More from Credit.com
- A simple checklist to get out of debt
- How much debt is too much?
- 5 easy steps to get control of your finances
VIDEO ON MSN MONEY
No need to go into debt anymore. If you need money, just go ask the federal givernment. They'll take care of you on the backs of the hard-working middle class!
The only ones who need to go into debt are all the American Taxpayers who pay for the freeloaders. $17T and counting!
Worst congress/administration ever!
The three smart things to borrow money for are: Start or buy a business, purchase real estate, and getting an education. Three dumb things are: daily living expenses, a home remodels, and weddings.
By the way cars are not on the list. Pay cash for a modest used car, save money (the monthly payment that you are not making) and keep upgrading until you can pay cash for a new car. The only rub is whether you can happy not driving a new car every three years.
Times are tough, everybody is in debt, and everybody is living on credit.
A tourist visiting the area drives through town, stops at the motel,
and lays a $100 bill on the desk saying he wants to inspect the rooms
upstairs to pick one for the night.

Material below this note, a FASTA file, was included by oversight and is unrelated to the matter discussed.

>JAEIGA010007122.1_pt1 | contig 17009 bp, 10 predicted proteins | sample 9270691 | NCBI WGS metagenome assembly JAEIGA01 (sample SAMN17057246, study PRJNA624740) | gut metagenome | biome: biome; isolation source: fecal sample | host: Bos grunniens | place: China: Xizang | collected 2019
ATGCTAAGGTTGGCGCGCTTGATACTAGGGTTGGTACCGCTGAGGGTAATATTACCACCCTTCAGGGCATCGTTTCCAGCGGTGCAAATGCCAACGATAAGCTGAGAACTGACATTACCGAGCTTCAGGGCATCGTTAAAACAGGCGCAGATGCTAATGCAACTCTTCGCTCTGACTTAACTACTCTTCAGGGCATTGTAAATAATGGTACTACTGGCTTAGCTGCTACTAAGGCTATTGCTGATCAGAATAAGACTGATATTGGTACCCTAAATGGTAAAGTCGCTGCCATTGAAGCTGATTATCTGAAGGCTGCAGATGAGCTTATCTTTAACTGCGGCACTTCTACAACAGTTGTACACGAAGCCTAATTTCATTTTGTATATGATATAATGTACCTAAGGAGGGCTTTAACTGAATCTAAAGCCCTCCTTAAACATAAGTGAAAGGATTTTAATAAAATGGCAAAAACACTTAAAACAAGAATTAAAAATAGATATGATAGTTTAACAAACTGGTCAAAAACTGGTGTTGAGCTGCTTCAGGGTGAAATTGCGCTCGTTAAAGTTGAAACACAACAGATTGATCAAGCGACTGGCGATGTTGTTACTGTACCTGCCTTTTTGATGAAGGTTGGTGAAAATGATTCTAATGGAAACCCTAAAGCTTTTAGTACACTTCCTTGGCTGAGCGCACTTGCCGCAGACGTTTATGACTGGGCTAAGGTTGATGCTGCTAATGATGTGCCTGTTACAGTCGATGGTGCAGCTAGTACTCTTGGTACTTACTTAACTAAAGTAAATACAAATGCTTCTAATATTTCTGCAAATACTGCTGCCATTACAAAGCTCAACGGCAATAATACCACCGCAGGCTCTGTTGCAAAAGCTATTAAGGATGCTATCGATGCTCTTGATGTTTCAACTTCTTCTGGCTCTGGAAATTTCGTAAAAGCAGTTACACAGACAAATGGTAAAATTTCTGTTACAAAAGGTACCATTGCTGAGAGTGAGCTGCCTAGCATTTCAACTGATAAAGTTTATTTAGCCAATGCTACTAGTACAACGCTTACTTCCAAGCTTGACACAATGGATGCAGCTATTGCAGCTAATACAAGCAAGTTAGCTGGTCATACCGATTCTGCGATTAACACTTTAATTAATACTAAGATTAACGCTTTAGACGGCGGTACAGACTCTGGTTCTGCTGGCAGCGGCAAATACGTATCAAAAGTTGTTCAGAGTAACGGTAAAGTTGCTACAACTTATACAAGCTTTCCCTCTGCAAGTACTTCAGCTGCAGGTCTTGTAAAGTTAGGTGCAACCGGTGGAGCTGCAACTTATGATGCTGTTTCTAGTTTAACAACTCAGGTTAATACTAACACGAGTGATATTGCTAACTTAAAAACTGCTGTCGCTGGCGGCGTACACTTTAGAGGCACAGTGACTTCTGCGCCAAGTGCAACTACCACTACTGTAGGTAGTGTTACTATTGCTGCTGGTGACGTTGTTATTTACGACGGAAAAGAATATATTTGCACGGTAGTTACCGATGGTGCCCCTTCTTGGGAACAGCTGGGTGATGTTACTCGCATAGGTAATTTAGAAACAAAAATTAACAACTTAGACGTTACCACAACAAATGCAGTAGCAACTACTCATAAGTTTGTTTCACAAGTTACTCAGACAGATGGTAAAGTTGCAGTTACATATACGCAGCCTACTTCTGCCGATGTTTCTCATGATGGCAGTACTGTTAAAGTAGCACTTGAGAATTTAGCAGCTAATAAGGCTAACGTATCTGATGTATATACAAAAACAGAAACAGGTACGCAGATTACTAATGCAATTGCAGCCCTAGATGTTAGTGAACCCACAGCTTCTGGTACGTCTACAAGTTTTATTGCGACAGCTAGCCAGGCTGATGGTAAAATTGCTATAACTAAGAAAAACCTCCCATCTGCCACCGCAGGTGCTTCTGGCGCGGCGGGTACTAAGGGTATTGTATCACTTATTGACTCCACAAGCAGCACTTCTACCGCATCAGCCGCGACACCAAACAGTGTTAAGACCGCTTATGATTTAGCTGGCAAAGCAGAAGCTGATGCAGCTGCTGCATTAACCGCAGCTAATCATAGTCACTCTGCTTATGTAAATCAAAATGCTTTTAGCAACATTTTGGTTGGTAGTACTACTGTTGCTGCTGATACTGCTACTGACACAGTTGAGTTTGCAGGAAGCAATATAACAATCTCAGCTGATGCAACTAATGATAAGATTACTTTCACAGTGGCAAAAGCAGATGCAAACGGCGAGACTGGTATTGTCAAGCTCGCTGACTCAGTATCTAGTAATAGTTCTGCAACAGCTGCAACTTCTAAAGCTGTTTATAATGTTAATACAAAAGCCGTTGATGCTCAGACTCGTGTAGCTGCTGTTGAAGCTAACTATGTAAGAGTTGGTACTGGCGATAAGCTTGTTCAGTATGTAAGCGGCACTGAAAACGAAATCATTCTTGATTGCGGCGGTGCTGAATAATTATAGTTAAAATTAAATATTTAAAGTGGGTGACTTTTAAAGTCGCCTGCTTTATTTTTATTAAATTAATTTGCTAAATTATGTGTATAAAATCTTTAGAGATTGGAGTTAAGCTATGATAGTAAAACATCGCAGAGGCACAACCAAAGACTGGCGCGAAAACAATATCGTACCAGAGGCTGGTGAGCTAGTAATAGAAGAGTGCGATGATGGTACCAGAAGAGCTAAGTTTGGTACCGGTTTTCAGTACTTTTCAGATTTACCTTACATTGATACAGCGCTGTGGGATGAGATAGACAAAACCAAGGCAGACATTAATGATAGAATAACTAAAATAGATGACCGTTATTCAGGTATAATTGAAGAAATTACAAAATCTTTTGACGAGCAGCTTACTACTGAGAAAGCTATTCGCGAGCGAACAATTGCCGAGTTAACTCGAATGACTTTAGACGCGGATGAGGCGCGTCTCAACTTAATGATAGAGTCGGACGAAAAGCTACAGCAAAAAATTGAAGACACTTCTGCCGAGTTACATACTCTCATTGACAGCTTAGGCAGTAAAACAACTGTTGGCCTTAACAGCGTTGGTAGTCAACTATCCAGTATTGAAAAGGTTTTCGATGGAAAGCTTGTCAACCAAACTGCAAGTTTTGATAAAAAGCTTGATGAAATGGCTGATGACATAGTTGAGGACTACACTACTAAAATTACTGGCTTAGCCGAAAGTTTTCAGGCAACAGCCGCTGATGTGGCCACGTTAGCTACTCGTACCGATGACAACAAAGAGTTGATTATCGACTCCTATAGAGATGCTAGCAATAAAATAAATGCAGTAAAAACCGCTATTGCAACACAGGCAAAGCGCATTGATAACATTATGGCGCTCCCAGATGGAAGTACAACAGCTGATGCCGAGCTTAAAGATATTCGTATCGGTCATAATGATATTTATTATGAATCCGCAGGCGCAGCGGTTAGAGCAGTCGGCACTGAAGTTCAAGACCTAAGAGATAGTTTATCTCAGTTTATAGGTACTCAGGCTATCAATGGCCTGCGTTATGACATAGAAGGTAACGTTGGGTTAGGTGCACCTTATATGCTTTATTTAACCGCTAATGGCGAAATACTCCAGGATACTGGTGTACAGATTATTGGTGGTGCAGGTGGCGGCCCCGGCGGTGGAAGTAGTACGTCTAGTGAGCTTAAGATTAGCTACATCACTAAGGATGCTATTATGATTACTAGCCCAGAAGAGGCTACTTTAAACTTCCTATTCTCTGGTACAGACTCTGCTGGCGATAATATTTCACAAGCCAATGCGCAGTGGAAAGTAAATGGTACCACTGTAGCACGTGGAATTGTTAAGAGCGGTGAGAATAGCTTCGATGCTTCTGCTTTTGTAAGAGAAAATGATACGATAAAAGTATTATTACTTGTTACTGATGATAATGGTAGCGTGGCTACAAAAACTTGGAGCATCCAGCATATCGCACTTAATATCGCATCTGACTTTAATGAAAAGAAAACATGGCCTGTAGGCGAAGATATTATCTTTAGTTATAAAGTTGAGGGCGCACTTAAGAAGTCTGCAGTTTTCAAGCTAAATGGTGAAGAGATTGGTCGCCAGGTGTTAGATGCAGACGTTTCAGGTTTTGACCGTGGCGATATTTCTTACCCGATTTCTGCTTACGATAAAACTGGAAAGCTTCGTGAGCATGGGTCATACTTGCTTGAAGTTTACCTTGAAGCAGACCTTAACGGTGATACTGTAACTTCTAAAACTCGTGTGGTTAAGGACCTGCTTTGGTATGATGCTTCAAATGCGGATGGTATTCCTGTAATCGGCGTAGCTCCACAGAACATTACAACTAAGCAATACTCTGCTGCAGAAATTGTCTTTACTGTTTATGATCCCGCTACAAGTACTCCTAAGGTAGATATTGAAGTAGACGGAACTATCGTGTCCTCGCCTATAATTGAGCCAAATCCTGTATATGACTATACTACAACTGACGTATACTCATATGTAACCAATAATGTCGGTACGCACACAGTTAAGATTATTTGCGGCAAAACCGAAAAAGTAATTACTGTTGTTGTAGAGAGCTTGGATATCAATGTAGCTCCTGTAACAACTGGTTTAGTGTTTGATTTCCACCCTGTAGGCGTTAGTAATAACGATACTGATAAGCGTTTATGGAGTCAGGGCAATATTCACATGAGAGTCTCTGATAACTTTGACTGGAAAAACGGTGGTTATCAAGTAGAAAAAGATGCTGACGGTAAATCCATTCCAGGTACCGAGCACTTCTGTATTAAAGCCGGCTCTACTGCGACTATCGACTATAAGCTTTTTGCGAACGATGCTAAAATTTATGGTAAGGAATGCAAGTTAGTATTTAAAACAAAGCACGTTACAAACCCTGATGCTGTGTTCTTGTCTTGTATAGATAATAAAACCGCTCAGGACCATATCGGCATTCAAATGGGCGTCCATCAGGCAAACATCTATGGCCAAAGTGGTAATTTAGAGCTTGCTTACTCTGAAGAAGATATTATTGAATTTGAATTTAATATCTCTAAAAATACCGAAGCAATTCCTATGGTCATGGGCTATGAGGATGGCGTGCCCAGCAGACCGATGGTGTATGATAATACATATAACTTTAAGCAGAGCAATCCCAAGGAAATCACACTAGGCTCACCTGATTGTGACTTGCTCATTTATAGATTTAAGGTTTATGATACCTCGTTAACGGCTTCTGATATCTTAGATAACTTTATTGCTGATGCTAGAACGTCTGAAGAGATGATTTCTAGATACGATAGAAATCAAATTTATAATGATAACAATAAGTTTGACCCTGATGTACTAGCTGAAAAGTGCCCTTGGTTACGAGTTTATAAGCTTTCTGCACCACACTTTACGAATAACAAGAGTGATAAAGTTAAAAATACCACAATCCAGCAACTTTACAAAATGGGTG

As soon as he walks upstairs, the motel owner grabs the bill and runs
next door to pay his debt to the butcher.
(Stay with this..... and pay attention)
The butcher takes the $100 and runs down the street to retire his debt
to the pig farmer.
The pig farmer takes the $100 and heads off to pay his bill to his
supplier, the Co-op.
The guy at the Co-op takes the $100 and runs to pay his debt to the
local prostitute, who has also been facing hard times and has had to
offer her "services" on credit.
The hooker rushes to the hotel and pays off her room bill with the hotel Owner.
The hotel proprietor then places the $100 back on the counter so the
traveler will not suspect anything.
At that moment the traveler comes down the stairs, states that the
rooms are not satisfactory, picks up the $100 bill and leaves.
No one produced anything. No one earned anything. However, the whole
town now thinks that they are out of debt and there is a false
atmosphere of optimism.
YOUR MAINSTREAM MEDIA AT WORK!!!!!
Don't listen to the lefty lies people:
ALL DEBT IS BAD!!!
Plain and simple.
A dis-satisfied customer and voter...
For thousands of years, humans raised babies without special gadgets. If you can't afford it, DON'T BUY IT. PERIOD.
Who wrote this article?!
THE NATIONAL AQUARIUM IN WASHINGTON IS GOING TO CLOSE.